|Publication number||US4024293 A|
|Application number||US 05/639,551|
|Publication date||May 17, 1977|
|Filing date||Dec 10, 1975|
|Priority date||Dec 10, 1975|
|Also published as||CA1071455A, CA1071455A1, DE2655455A1, DE2655455C2|
|Publication number||05639551, 639551, US 4024293 A, US 4024293A, US-A-4024293, US4024293 A, US4024293A|
|Original Assignee||International Business Machines Corporation|
|Export Citation||BiBTeX, EndNote, RefMan|
|Patent Citations (3), Non-Patent Citations (1), Referenced by (28), Classifications (20)|
|External Links: USPTO, USPTO Assignment, Espacenet|
This invention relates generally to a double resist layer lift-off technique for high energy radiation lithography and more particularly to highly sensitive resist layers having different solvent development systems.
The formation of positive resist masks from layers of radiation degradable polymers is described, for example, by Haller and Hatzakis in U.S. Pat. No. 3,535,137. In this process a radiation degradable polymer layer is coated on a substrate and is subjected to patternwise exposure to high energy radiation such as, for example, x-rays, nuclear radiation, and electrons. The irradiated regions of the polymer suffer a decrease in molecular weight and thereby become more soluble. A developer is then used to preferentially remove the irradiated portions of the layer. The substrate can then be subjected to an additive or subtractive process such as metallization or etching with the remaining portions of the resist layer protecting the substrate from the processing.
In the formation of integrated circuits or exposure masks, one process which is employed is a lift-off process in which a patterned relief layer of resist is first formed on a substrate. A layer of material, such as a metal for integrated circuit conductor lines or an opaque masking material for mask fabrication is coated over the resist layer and the exposed portions of the substrate. The resist layer is then stripped off and takes with it the overlying material to leave only the pattern of material in direct contact with the substrate. Such a process is described, for example, by M. Hatzakis, Electron Resists for Micro Circuit and Mask Production, Journal of the Electro Chemical Society, Volume 116, No. 7, pages 1033 to 1037, July 1969 and by M. Hatzakis and A. Broers, Record of the Eleventh Symposium on Electron, Ion and Laser Beam Technology, pages 337 to 344.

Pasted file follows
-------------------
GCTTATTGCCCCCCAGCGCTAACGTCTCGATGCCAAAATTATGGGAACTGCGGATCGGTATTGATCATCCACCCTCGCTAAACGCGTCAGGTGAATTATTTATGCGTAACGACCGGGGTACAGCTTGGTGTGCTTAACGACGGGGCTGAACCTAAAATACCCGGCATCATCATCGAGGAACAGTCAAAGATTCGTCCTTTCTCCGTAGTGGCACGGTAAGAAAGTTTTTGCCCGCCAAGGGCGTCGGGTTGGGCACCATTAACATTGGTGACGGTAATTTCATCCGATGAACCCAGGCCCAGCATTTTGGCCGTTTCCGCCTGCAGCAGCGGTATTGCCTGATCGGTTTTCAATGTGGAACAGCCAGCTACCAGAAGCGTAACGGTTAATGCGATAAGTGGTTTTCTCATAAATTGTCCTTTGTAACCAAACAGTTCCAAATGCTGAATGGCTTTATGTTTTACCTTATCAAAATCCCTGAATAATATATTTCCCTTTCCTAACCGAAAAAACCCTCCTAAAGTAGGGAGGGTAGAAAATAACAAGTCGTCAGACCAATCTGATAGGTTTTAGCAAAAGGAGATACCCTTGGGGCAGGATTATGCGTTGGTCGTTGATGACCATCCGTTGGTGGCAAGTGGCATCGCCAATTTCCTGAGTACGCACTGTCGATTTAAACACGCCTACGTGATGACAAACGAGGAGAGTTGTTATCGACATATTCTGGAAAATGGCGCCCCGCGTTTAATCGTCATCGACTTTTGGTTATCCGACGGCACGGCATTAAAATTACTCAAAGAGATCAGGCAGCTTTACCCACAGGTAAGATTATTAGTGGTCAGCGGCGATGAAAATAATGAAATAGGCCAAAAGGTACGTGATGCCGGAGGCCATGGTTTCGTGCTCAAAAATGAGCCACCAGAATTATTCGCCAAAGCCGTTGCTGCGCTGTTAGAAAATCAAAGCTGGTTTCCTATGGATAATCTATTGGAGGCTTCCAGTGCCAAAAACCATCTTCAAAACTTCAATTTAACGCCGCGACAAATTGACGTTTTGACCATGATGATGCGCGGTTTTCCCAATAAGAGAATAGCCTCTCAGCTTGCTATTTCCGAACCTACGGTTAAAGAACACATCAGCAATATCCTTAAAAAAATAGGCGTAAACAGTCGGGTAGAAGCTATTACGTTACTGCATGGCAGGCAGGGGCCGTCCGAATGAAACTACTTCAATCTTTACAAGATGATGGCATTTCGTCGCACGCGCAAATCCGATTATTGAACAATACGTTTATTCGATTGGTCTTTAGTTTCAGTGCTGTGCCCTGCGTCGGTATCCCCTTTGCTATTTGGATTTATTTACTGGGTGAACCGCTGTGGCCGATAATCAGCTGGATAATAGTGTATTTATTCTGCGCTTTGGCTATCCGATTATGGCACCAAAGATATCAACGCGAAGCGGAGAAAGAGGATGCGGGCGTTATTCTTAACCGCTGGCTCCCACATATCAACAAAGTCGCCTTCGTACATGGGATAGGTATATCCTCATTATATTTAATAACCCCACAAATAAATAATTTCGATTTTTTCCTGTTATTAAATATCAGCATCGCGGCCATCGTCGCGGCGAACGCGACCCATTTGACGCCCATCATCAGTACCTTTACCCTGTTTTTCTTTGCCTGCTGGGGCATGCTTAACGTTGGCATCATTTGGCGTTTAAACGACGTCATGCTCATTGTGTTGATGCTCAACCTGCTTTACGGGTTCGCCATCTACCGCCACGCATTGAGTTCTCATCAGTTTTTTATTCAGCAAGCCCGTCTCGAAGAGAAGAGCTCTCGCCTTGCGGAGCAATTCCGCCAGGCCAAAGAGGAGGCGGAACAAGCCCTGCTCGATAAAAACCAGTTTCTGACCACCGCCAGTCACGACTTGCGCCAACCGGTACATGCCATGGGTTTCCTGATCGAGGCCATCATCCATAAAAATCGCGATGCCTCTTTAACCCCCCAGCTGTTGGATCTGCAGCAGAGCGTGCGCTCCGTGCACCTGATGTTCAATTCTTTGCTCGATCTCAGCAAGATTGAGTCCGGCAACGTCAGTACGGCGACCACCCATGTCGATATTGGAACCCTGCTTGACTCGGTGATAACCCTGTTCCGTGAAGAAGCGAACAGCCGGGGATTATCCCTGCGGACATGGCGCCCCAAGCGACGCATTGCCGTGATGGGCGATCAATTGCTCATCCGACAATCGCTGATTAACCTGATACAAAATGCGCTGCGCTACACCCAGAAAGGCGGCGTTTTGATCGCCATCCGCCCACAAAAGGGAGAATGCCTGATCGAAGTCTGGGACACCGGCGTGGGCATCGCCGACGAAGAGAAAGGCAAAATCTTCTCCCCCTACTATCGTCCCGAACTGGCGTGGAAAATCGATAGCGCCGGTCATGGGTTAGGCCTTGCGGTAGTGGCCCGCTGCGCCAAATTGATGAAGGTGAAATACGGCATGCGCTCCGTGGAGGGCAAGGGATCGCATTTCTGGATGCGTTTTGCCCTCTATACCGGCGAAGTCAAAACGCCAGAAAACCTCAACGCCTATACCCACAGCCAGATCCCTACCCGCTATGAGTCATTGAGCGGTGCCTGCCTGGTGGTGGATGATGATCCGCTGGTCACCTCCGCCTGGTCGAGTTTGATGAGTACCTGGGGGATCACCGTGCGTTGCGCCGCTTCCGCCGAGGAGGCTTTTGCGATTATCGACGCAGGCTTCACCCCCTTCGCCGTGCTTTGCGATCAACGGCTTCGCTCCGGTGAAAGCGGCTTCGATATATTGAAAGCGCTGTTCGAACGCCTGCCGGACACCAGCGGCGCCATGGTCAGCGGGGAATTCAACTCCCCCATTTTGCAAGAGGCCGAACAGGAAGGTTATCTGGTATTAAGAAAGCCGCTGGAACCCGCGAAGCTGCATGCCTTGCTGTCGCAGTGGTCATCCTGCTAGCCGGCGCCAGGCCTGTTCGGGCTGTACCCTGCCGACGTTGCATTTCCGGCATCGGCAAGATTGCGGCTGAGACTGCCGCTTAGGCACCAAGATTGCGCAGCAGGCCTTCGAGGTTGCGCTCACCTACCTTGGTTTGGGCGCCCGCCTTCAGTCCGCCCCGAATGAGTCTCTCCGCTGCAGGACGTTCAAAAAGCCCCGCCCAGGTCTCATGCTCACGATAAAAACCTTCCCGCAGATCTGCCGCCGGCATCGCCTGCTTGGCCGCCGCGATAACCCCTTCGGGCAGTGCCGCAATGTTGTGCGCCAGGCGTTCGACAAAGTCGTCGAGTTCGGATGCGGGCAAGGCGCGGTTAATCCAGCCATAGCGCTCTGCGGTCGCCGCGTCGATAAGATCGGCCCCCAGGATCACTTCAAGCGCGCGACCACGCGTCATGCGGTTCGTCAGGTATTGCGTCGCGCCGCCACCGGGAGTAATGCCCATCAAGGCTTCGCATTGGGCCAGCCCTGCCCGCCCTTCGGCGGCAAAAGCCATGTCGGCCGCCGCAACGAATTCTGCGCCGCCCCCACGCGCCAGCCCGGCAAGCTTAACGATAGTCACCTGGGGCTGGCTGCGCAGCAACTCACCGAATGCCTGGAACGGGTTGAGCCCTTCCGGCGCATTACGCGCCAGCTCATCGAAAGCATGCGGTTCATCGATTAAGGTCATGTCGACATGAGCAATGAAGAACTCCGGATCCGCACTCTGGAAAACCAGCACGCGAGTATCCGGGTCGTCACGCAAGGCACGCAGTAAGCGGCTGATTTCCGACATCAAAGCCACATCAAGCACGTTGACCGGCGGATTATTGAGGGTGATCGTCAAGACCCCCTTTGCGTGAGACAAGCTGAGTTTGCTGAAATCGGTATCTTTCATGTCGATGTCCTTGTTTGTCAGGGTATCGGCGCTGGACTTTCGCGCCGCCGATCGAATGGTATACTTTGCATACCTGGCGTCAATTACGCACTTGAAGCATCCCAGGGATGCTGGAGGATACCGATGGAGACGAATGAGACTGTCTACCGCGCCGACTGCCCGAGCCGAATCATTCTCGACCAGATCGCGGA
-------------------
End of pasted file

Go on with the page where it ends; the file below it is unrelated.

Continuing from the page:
The described process takes advantage of the natural undercutting of the resist during high energy exposure such that the developed resist pattern is wider at the bottom then the top. This profile aids in forming a discontinuity between the portions of material which are on the substrate surface and the portions which cover the resist. This discontinuity is needed in order to permit the resist stripping solution to attack the unexposed resist and remove it along with the overlying material.
The resist layer thickness required for a metal lift-off process, for example, must be in the ratio of a minimum of about 1.5/1 resist thickness to metal thickness to avoid bridging of metal between the portion on the substrate and the portion covering the resist. Therefore, the loss of unexposed resist during development must be limited. This can be done by increasing exposure times to create a greater molecular weight differential between the exposed and unexposed resist. However, this has the effect of slowing down the exposure process.
Another factor involved in the use of high energy radiation to exposed resist layers is the fact that there are certain advantages to the use of, for example, beams of increasing energy, for example, 10 to 50 kilovolts (KV). This has the advantage of decreasing writing times for a resist because higher amps/per square centimeter can be produced by the electron gun and the higher energy beams also provide more back scatter electron signal for better registration and detection. However, it has been found that for any given resist thickness employed, the higher energy beams produce less electron scattering and undercutting of the resist such that excessive exposure times would be required to obtain the desired undercut profile by exposure alone.